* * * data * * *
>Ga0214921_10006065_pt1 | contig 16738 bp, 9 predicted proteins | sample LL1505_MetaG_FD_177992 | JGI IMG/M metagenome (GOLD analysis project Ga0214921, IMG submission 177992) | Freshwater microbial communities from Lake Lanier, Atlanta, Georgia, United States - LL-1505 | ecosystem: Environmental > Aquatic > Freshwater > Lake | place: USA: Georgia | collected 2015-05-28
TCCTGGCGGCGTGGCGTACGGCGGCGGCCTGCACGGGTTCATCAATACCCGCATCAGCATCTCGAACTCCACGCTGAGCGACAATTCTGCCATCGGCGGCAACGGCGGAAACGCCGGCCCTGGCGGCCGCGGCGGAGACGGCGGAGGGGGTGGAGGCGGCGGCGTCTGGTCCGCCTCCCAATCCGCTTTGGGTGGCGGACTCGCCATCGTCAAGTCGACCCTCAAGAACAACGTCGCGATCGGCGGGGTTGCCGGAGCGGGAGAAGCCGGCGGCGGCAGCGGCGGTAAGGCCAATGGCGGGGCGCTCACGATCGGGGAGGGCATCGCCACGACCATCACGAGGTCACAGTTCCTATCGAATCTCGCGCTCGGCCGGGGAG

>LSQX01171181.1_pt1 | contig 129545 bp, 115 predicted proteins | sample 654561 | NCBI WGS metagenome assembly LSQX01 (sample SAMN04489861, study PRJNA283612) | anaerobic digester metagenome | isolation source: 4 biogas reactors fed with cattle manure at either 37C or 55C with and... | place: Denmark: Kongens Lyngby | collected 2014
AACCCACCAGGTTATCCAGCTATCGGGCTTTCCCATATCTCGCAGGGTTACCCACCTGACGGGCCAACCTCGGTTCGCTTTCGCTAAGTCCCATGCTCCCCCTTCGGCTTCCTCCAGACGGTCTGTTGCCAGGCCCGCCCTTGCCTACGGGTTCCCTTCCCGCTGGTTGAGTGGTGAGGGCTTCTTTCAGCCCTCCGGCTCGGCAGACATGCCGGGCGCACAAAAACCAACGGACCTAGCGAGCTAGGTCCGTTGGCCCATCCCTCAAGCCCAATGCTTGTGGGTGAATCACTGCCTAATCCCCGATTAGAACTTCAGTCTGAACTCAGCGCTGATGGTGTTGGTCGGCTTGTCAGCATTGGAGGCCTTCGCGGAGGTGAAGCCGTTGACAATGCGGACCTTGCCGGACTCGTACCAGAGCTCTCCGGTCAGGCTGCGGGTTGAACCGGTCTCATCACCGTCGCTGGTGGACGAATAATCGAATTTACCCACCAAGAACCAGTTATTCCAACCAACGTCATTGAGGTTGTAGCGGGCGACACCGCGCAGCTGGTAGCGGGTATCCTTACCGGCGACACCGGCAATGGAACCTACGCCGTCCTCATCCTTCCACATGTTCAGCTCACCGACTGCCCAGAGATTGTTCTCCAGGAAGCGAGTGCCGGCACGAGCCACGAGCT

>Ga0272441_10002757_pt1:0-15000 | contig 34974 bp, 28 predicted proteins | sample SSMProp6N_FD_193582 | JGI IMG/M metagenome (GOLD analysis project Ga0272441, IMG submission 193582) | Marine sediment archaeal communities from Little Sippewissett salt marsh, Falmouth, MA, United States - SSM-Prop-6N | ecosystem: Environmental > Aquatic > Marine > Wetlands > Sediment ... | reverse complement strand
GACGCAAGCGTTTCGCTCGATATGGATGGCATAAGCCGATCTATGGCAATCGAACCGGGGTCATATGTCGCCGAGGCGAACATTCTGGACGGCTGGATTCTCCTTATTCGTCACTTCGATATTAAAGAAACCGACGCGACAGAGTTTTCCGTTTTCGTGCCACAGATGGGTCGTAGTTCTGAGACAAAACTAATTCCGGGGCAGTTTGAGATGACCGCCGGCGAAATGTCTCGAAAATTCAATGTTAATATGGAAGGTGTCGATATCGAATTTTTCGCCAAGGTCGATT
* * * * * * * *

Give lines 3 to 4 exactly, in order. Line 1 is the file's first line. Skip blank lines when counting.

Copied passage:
>LSQX01171181.1_pt1 | contig 129545 bp, 115 predicted proteins | sample 654561 | NCBI WGS metagenome assembly LSQX01 (sample SAMN04489861, study PRJNA283612) | anaerobic digester metagenome | isolation source: 4 biogas reactors fed with cattle manure at either 37C or 55C with and... | place: Denmark: Kongens Lyngby | collected 2014
AACCCACCAGGTTATCCAGCTATCGGGCTTTCCCATATCTCGCAGGGTTACCCACCTGACGGGCCAACCTCGGTTCGCTTTCGCTAAGTCCCATGCTCCCCCTTCGGCTTCCTCCAGACGGTCTGTTGCCAGGCCCGCCCTTGCCTACGGGTTCCCTTCCCGCTGGTTGAGTGGTGAGGGCTTCTTTCAGCCCTCCGGCTCGGCAGACATGCCGGGCGCACAAAAACCAACGGACCTAGCGAGCTAGGTCCGTTGGCCCATCCCTCAAGCCCAATGCTTGTGGGTGAATCACTGCCTAATCCCCGATTAGAACTTCAGTCTGAACTCAGCGCTGATGGTGTTGGTCGGCTTGTCAGCATTGGAGGCCTTCGCGGAGGTGAAGCCGTTGACAATGCGGACCTTGCCGGACTCGTACCAGAGCTCTCCGGTCAGGCTGCGGGTTGAACCGGTCTCATCACCGTCGCTGGTGGACGAATAATCGAATTTACCCACCAAGAACCAGTTATTCCAACCAACGTCATTGAGGTTGTAGCGGGCGACACCGCGCAGCTGGTAGCGGGTATCCTTACCGGCGACACCGGCAATGGAACCTACGCCGTCCTCATCCTTCCACATGTTCAGCTCACCGACTGCCCAGAGATTGTTCTCCAGGAAGCGAGTGCCGGCACGAGCCACGAGCT